Subaru EA engine

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Subaru EA engine
Subaru EA82 Leone 1989.jpg
Overview
Manufacturer Subaru
Production 1966–94
Combustion chamber
Configuration flat-4 petrol engine
Valvetrain OHV/SOHC
Combustion
Fuel type Petrol/gasoline
Cooling system water
Chronology
Successor Subaru EJ engine

The Subaru EA engine is a series of automobile internal combustion engines manufactured by Subaru, a division of Fuji Heavy Industries. All EA series engines are of a flat-4 design, and have always been water cooled.

The EA series engines have aluminum heads with aluminum blocks. Each cylinder has two valves, one for exhaust and one for intake. They came in either an OHV pushrod or SOHC configuration.

Subaru produced the EA series from 1966 to 1994, and were found in the Subaru FF-1 and the Subaru Leone.

EA-52[edit]

The Subaru EA-52 engine was produced from 1966 until 1970.

Specifications[edit]

  • Displacement: 977.2 cc
  • Bore: 72 mm
  • Stroke: 60 mm
  • Compression Ratio: 9.0:1
  • Valvetrain: OHV Pushrod
  • Horsepower: 55 bhp (41 kW; 56 PS) at 6,000 rpm
  • Torque: 57 lb·ft (77 N·m) at 3,200 rpm
Found on

EA-53[edit]

The Subaru EA-53 was used in the 1967 Subaru 1000 Sports Sedan, sold in Japan. It used twin carburetors. This engine was used in the September 1968 Japan Alpine Rally which the car won in the 1000cc engine class.

Specifications[edit]

  • Displacement: 977.2 cc
  • Bore: 72 mm
  • Stroke: 60 mm
  • Compression Ratio: 10:1
  • Valvetrain: OHV Pushrod
  • Horsepower: 67 PS (49 kW; 66 bhp) at 6,600 rpm
  • Torque: 8.2 kg·m (80 N·m; 59 lb·ft) at 4,600 rpm

EA-61[edit]

Subaru EA61 1.1L

The Subaru EA-61 engine was produced from 1969 to 1972. The Japanese-spec Subaru FF-1 Sport Sedan and the FF-1 Super Touring sedan used twin carburetors, with the engine designation EA-61S. It was sold in the United States only for the 1971 model year.[1] It was also briefly available in the first Leone, only in 1100 Van specification.

Specifications[edit]

  • Displacement: 1088 cc
  • Bore: 76 mm
  • Stroke: 60 mm
  • Compression Ratio: 8.5:1
  • Valvetrain: OHV Pushrod
  • Horsepower: 61 bhp (45 kW; 62 PS) at 5,600 rpm
  • Torque: 65 lb·ft (88 N·m) at 4,000 rpm
Found on

EA-62[edit]

The Subaru EA-62 engine was produced from 1971 to 1972. It is the only EA- engine with rear-facing exhaust ports.

Specifications[edit]

  • Displacement: 1267.5 cc
  • Bore: 82 mm
  • Stroke: 60 mm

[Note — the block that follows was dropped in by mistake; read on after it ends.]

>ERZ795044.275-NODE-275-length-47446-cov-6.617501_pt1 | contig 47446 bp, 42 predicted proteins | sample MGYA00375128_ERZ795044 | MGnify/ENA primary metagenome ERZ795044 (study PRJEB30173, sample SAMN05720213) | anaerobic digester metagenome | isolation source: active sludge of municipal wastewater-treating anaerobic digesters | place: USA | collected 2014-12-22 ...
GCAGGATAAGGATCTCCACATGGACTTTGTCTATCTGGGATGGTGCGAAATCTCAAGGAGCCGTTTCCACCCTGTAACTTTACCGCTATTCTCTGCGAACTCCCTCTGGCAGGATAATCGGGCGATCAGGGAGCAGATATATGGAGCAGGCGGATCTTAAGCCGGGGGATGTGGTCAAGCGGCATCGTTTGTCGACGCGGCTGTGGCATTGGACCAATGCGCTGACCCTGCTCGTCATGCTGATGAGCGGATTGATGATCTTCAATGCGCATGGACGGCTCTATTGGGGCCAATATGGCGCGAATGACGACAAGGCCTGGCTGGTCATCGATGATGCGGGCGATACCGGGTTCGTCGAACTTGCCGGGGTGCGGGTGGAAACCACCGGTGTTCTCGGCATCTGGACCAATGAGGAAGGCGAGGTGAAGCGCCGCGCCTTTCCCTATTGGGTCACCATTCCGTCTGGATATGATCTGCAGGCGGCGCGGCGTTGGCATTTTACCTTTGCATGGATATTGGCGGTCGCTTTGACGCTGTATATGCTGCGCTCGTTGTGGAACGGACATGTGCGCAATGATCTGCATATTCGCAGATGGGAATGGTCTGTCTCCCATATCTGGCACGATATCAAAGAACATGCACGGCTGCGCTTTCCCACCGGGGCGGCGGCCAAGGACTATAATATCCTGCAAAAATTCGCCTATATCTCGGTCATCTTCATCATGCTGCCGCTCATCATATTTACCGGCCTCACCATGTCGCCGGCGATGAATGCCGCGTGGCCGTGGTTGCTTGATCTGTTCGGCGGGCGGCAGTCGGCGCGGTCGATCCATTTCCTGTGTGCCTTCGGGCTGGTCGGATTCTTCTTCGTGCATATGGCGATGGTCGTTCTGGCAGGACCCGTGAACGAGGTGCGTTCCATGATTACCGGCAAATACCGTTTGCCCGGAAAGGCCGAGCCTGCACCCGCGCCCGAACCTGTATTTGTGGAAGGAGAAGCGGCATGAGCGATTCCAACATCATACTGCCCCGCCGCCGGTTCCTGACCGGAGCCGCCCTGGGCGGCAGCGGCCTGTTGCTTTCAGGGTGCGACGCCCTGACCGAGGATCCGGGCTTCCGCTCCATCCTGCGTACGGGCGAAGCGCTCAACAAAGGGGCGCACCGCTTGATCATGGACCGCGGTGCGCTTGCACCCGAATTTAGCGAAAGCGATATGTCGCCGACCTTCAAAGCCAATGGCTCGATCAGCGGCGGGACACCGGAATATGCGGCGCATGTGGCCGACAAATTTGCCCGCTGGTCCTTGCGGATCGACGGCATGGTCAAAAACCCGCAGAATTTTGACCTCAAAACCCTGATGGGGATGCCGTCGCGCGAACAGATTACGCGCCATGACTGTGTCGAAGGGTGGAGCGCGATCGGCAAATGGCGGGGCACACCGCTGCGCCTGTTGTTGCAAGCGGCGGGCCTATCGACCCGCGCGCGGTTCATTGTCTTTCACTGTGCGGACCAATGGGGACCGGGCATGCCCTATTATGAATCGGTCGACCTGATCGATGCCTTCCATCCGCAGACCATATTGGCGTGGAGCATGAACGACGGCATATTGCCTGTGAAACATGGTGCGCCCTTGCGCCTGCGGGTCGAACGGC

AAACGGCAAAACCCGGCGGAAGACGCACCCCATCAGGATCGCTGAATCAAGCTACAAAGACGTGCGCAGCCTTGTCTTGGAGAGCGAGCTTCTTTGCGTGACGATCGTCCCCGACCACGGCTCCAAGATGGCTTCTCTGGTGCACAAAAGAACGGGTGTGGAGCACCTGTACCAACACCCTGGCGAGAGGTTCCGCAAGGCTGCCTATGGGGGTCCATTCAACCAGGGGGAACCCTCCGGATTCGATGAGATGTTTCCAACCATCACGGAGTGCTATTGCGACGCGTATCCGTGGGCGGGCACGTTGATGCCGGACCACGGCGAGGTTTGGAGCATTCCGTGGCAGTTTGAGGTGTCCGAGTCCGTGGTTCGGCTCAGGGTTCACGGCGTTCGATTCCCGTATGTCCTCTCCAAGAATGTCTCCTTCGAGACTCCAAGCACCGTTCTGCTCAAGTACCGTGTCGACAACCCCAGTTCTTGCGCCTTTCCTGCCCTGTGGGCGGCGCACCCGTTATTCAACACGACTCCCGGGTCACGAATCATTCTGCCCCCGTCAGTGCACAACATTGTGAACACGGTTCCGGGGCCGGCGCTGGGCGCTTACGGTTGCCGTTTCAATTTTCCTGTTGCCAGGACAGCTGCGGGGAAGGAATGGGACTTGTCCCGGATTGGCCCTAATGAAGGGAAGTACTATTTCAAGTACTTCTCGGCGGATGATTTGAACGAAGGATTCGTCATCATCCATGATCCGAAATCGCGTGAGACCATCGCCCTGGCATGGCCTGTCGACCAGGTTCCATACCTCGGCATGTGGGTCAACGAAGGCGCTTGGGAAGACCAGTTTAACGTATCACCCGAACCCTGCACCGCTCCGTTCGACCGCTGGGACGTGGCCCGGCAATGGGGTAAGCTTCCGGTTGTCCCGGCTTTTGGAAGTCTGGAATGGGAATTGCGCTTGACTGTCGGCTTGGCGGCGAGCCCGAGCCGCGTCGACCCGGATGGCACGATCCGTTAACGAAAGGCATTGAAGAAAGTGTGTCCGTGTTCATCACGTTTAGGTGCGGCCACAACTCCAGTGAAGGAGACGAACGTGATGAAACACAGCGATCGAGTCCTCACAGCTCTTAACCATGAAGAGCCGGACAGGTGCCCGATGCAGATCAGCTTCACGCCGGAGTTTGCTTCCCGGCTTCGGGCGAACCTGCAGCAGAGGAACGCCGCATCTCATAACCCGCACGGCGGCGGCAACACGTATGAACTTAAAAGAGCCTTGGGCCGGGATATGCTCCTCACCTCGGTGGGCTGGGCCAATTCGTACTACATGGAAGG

• Compression Ratio: 9.0:1
  • Valvetrain: OHV Pushrod
  • Horsepower: 80 bhp (60 kW; 81 PS) at 6,400 rpm
  • Torque: 73 lb·ft (99 N·m) at 4,000 rpm
Found on

EA-62S[edit]

This engine used twin carburetors from Zenith-Stromberg.

  • Displacement: 1267.5 cc
  • Bore: 82 mm
  • Stroke: 60 mm
  • Compression Ratio: 10.0:1
  • Valvetrain: OHV Pushrod
  • Horsepower: 93 PS (68 kW; 92 bhp) at 7,000 rpm
  • Torque: 10.5 kg·m (103 N·m; 76 lb·ft) at 5,000 rpm
Found on

EA-63[edit]

The Subaru EA-63 engine was produced from 1973 to 1979, although it stopped being used in US-market cars in 1976.

Specifications[edit]

  • Displacement: 1361 cc
  • Bore: 85 mm
  • Stroke: 60 mm
  • Compression Ratio: 8.5:1
  • Valvetrain: OHV Pushrod
  • Horsepower: 58 bhp (43 kW; 59 PS) at 5200 rpm
72 PS (53 kW) at 6000 rpm (JDM, emissions cleaned)[2]
78 PS (57 kW) at 6000 rpm (JDM, no emissions equipment)[2]
  • Torque: 68 lb·ft (92 N·m) at 2,400 rpm
10.2 kg·m (100 N·m; 74 lb·ft) at 3600 rpm (JDM, emissions cleaned)[2]
10.5 kg·m (103 N·m; 76 lb·ft) at 4000 rpm (JDM, no emissions equipment)[2]
Found on

EA-64[edit]

The Subaru EA-64 engine was produced from 1973 to 1979. The engine disappeared from the sedan catalogs in September 1975, as the new emissions regulations would simply make the car too slow. As commercial vehicles didn't have to meet the new stricter regulations, it continued to be available in the Van 1200 Standard until the end of production of the first generation Leone in 1979.

Specifications[edit]

  • Displacement: 1176 cc
  • Bore: 79 mm
  • Stroke: 60 mm
  • Compression Ratio: 9.0:1
  • Valvetrain: OHV
  • Horsepower: 68 PS (50 kW) at 6000 rpm[2]
  • Torque: 9.5 kg·m (93 N·m; 69 lb·ft) at 3600 rpm
Found on

EA-65[edit]

The Subaru EA-65 engine was produced from 1979 to 1994.

Specifications[edit]

  • Displacement: 1,298 cc
  • Bore: 83 mm
  • Stroke: 60 mm
  • Compression Ratio: 9.0:1
  • Valvetrain: OHV Pushrod
  • Horsepower: 65 bhp (48 kW; 66 PS) at 5,600 rpm
  • Torque: 85 lb·ft (115 N·m) at 3,200 rpm
Found on
  • 1979-1994 Subaru Leone for Japanese domestic market, Europe, and Latin America.

EA-71[edit]

The Subaru EA-71 engine was produced from 1976 to 1994, and was a redesign of the EA-63 block. Sales in the US ended in 1987.

Subaru EA-71 Engine

Specifications[edit]

  • Displacement: 1595 cc
  • Bore: 92 mm
  • Stroke: 60 mm
  • Compression Ratio: 9.0:1
  • Valvetrain: OHV Pushrod
  • Horsepower:
1976-1979: 67 bhp (50 kW; 68 PS) at 5,200 rpm (US)
82 PS (60 kW) at 5,600 rpm (JDM, emissions cleaned)
95 PS (70 kW) at 6,400 rpm (JDM twin-carb, emissions cleaned)
87 PS (64 kW) at 5,600 rpm (JDM, no emissions equipment)
1980-1987: 68 bhp (51 kW; 69 PS) at 4,800 rpm (US)
  • Torque:
1976-1979: 81 lb·ft (110 N·m) at 2,400 rpm (US)
12.0 kg·m (118 N·m; 87 lb·ft) at 3,600 rpm (JDM, emissions cleaned)
12.3 kg·m (121 N·m; 89 lb·ft) at 4,000 rpm (JDM twin-carb, emissions cleaned)